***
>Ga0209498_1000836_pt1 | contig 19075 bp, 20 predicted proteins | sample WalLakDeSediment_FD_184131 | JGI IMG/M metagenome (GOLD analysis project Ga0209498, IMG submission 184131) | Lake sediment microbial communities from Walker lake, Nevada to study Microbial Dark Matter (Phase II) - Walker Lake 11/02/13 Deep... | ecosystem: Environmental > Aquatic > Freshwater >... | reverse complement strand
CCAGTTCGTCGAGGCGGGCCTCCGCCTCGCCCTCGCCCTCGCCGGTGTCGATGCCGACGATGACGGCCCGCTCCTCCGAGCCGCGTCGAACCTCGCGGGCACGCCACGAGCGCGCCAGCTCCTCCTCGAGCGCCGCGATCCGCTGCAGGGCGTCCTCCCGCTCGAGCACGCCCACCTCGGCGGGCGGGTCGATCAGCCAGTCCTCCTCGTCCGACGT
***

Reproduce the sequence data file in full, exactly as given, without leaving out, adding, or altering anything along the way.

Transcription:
>Ga0209498_1000836_pt1 | contig 19075 bp, 20 predicted proteins | sample WalLakDeSediment_FD_184131 | JGI IMG/M metagenome (GOLD analysis project Ga0209498, IMG submission 184131) | Lake sediment microbial communities from Walker lake, Nevada to study Microbial Dark Matter (Phase II) - Walker Lake 11/02/13 Deep... | ecosystem: Environmental > Aquatic > Freshwater >... | reverse complement strand
CCAGTTCGTCGAGGCGGGCCTCCGCCTCGCCCTCGCCCTCGCCGGTGTCGATGCCGACGATGACGGCCCGCTCCTCCGAGCCGCGTCGAACCTCGCGGGCACGCCACGAGCGCGCCAGCTCCTCCTCGAGCGCCGCGATCCGCTGCAGGGCGTCCTCCCGCTCGAGCACGCCCACCTCGGCGGGCGGGTCGATCAGCCAGTCCTCCTCGTCCGACGT